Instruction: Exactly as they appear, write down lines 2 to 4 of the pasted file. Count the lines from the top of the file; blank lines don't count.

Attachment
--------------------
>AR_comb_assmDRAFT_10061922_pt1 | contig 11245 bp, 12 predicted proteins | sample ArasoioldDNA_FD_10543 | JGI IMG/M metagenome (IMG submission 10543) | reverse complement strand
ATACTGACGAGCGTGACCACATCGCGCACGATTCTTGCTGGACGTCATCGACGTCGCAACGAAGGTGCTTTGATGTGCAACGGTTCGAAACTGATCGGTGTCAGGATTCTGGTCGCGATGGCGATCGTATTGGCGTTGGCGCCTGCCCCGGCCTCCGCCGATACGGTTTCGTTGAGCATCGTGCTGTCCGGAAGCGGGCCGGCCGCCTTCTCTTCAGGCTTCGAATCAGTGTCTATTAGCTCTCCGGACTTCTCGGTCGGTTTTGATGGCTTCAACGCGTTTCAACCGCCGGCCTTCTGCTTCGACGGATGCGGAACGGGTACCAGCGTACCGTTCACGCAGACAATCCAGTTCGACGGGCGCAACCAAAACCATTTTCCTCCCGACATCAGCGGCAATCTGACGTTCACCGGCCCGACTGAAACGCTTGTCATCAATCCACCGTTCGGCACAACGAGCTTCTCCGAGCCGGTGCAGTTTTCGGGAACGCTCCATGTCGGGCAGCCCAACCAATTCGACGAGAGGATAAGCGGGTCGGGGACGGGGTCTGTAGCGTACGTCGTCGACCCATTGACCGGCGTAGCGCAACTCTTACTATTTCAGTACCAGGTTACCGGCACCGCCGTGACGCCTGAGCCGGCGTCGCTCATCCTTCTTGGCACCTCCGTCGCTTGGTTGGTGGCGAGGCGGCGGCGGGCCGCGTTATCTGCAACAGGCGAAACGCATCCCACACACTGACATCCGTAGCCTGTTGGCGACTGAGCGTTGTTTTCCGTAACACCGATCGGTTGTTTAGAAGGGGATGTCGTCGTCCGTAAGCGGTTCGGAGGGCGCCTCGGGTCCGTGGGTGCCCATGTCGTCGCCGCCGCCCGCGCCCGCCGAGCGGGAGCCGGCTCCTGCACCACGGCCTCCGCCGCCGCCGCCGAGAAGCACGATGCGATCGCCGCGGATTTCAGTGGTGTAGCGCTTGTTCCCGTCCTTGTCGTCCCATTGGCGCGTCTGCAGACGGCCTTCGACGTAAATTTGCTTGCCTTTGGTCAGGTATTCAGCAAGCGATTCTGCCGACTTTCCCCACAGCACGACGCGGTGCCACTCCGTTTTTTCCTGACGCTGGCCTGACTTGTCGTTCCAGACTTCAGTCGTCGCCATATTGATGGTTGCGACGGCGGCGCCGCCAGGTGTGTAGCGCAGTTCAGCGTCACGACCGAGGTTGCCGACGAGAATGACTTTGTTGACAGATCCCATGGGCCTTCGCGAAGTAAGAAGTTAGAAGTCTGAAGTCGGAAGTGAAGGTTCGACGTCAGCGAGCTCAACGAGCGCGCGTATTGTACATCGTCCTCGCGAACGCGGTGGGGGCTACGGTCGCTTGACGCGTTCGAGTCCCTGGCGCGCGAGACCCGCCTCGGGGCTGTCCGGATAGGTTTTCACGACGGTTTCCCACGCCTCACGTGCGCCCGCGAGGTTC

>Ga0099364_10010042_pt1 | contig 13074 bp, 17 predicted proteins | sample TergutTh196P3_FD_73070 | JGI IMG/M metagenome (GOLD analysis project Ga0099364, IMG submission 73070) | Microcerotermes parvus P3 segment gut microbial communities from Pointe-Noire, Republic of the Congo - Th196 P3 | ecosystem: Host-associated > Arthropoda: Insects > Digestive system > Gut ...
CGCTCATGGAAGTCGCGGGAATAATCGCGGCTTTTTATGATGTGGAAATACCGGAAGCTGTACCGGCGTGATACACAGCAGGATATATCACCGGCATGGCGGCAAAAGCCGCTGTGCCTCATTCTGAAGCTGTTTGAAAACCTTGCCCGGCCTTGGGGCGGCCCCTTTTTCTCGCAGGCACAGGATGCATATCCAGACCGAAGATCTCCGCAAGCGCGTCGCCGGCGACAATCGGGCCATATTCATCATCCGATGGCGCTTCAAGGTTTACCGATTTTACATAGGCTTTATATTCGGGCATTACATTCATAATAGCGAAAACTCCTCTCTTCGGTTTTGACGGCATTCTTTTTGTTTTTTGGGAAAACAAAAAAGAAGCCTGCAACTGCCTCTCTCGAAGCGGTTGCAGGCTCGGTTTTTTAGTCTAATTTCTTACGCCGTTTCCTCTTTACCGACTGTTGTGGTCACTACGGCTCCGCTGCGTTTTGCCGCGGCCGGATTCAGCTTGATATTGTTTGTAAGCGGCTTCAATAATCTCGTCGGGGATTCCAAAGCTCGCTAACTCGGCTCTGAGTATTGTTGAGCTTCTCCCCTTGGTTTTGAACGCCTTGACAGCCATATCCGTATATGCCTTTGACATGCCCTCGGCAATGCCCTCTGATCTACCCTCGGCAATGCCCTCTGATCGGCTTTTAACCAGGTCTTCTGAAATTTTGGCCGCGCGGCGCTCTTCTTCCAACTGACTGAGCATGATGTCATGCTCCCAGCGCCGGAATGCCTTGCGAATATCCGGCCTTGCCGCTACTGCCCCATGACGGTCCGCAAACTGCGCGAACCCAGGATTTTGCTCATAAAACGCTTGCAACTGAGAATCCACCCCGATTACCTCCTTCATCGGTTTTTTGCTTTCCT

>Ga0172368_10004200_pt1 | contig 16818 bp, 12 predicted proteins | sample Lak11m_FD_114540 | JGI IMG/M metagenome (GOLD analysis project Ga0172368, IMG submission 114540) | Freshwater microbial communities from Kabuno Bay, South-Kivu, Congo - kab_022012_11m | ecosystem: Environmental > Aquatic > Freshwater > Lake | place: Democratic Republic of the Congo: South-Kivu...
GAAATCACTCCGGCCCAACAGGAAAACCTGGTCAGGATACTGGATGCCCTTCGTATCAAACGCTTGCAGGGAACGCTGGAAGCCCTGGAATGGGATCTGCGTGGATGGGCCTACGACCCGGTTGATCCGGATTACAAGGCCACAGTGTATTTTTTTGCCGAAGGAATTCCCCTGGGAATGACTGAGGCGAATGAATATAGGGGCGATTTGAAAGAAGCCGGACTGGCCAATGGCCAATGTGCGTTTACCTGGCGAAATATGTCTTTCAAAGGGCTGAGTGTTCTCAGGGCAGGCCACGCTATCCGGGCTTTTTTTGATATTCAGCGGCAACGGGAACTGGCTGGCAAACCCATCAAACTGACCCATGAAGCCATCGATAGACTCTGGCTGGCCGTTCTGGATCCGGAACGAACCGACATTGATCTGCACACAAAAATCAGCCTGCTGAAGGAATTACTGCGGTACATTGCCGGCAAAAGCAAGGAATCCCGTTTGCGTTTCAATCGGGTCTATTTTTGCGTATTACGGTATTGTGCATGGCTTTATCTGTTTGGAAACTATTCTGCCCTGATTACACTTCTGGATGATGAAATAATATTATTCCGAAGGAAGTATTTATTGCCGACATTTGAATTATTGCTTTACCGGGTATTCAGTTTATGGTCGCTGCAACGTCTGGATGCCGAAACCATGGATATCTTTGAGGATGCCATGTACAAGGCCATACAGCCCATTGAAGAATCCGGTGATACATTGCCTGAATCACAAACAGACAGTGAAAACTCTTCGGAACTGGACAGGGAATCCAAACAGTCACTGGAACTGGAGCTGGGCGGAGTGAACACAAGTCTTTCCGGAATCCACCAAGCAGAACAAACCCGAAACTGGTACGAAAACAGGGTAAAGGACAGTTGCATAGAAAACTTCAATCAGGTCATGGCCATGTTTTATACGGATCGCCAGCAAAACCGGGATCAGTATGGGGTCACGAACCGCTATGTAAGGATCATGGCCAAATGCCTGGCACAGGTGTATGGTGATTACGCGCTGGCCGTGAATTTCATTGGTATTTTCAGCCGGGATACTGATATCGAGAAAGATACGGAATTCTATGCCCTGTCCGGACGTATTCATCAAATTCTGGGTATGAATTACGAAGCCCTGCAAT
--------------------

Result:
ATACTGACGAGCGTGACCACATCGCGCACGATTCTTGCTGGACGTCATCGACGTCGCAACGAAGGTGCTTTGATGTGCAACGGTTCGAAACTGATCGGTGTCAGGATTCTGGTCGCGATGGCGATCGTATTGGCGTTGGCGCCTGCCCCGGCCTCCGCCGATACGGTTTCGTTGAGCATCGTGCTGTCCGGAAGCGGGCCGGCCGCCTTCTCTTCAGGCTTCGAATCAGTGTCTATTAGCTCTCCGGACTTCTCGGTCGGTTTTGATGGCTTCAACGCGTTTCAACCGCCGGCCTTCTGCTTCGACGGATGCGGAACGGGTACCAGCGTACCGTTCACGCAGACAATCCAGTTCGACGGGCGCAACCAAAACCATTTTCCTCCCGACATCAGCGGCAATCTGACGTTCACCGGCCCGACTGAAACGCTTGTCATCAATCCACCGTTCGGCACAACGAGCTTCTCCGAGCCGGTGCAGTTTTCGGGAACGCTCCATGTCGGGCAGCCCAACCAATTCGACGAGAGGATAAGCGGGTCGGGGACGGGGTCTGTAGCGTACGTCGTCGACCCATTGACCGGCGTAGCGCAACTCTTACTATTTCAGTACCAGGTTACCGGCACCGCCGTGACGCCTGAGCCGGCGTCGCTCATCCTTCTTGGCACCTCCGTCGCTTGGTTGGTGGCGAGGCGGCGGCGGGCCGCGTTATCTGCAACAGGCGAAACGCATCCCACACACTGACATCCGTAGCCTGTTGGCGACTGAGCGTTGTTTTCCGTAACACCGATCGGTTGTTTAGAAGGGGATGTCGTCGTCCGTAAGCGGTTCGGAGGGCGCCTCGGGTCCGTGGGTGCCCATGTCGTCGCCGCCGCCCGCGCCCGCCGAGCGGGAGCCGGCTCCTGCACCACGGCCTCCGCCGCCGCCGCCGAGAAGCACGATGCGATCGCCGCGGATTTCAGTGGTGTAGCGCTTGTTCCCGTCCTTGTCGTCCCATTGGCGCGTCTGCAGACGGCCTTCGACGTAAATTTGCTTGCCTTTGGTCAGGTATTCAGCAAGCGATTCTGCCGACTTTCCCCACAGCACGACGCGGTGCCACTCCGTTTTTTCCTGACGCTGGCCTGACTTGTCGTTCCAGACTTCAGTCGTCGCCATATTGATGGTTGCGACGGCGGCGCCGCCAGGTGTGTAGCGCAGTTCAGCGTCACGACCGAGGTTGCCGACGAGAATGACTTTGTTGACAGATCCCATGGGCCTTCGCGAAGTAAGAAGTTAGAAGTCTGAAGTCGGAAGTGAAGGTTCGACGTCAGCGAGCTCAACGAGCGCGCGTATTGTACATCGTCCTCGCGAACGCGGTGGGGGCTACGGTCGCTTGACGCGTTCGAGTCCCTGGCGCGCGAGACCCGCCTCGGGGCTGTCCGGATAGGTTTTCACGACGGTTTCCCACGCCTCACGTGCGCCCGCGAGGTTC

>Ga0099364_10010042_pt1 | contig 13074 bp, 17 predicted proteins | sample TergutTh196P3_FD_73070 | JGI IMG/M metagenome (GOLD analysis project Ga0099364, IMG submission 73070) | Microcerotermes parvus P3 segment gut microbial communities from Pointe-Noire, Republic of the Congo - Th196 P3 | ecosystem: Host-associated > Arthropoda: Insects > Digestive system > Gut ...
CGCTCATGGAAGTCGCGGGAATAATCGCGGCTTTTTATGATGTGGAAATACCGGAAGCTGTACCGGCGTGATACACAGCAGGATATATCACCGGCATGGCGGCAAAAGCCGCTGTGCCTCATTCTGAAGCTGTTTGAAAACCTTGCCCGGCCTTGGGGCGGCCCCTTTTTCTCGCAGGCACAGGATGCATATCCAGACCGAAGATCTCCGCAAGCGCGTCGCCGGCGACAATCGGGCCATATTCATCATCCGATGGCGCTTCAAGGTTTACCGATTTTACATAGGCTTTATATTCGGGCATTACATTCATAATAGCGAAAACTCCTCTCTTCGGTTTTGACGGCATTCTTTTTGTTTTTTGGGAAAACAAAAAAGAAGCCTGCAACTGCCTCTCTCGAAGCGGTTGCAGGCTCGGTTTTTTAGTCTAATTTCTTACGCCGTTTCCTCTTTACCGACTGTTGTGGTCACTACGGCTCCGCTGCGTTTTGCCGCGGCCGGATTCAGCTTGATATTGTTTGTAAGCGGCTTCAATAATCTCGTCGGGGATTCCAAAGCTCGCTAACTCGGCTCTGAGTATTGTTGAGCTTCTCCCCTTGGTTTTGAACGCCTTGACAGCCATATCCGTATATGCCTTTGACATGCCCTCGGCAATGCCCTCTGATCTACCCTCGGCAATGCCCTCTGATCGGCTTTTAACCAGGTCTTCTGAAATTTTGGCCGCGCGGCGCTCTTCTTCCAACTGACTGAGCATGATGTCATGCTCCCAGCGCCGGAATGCCTTGCGAATATCCGGCCTTGCCGCTACTGCCCCATGACGGTCCGCAAACTGCGCGAACCCAGGATTTTGCTCATAAAACGCTTGCAACTGAGAATCCACCCCGATTACCTCCTTCATCGGTTTTTTGCTTTCCT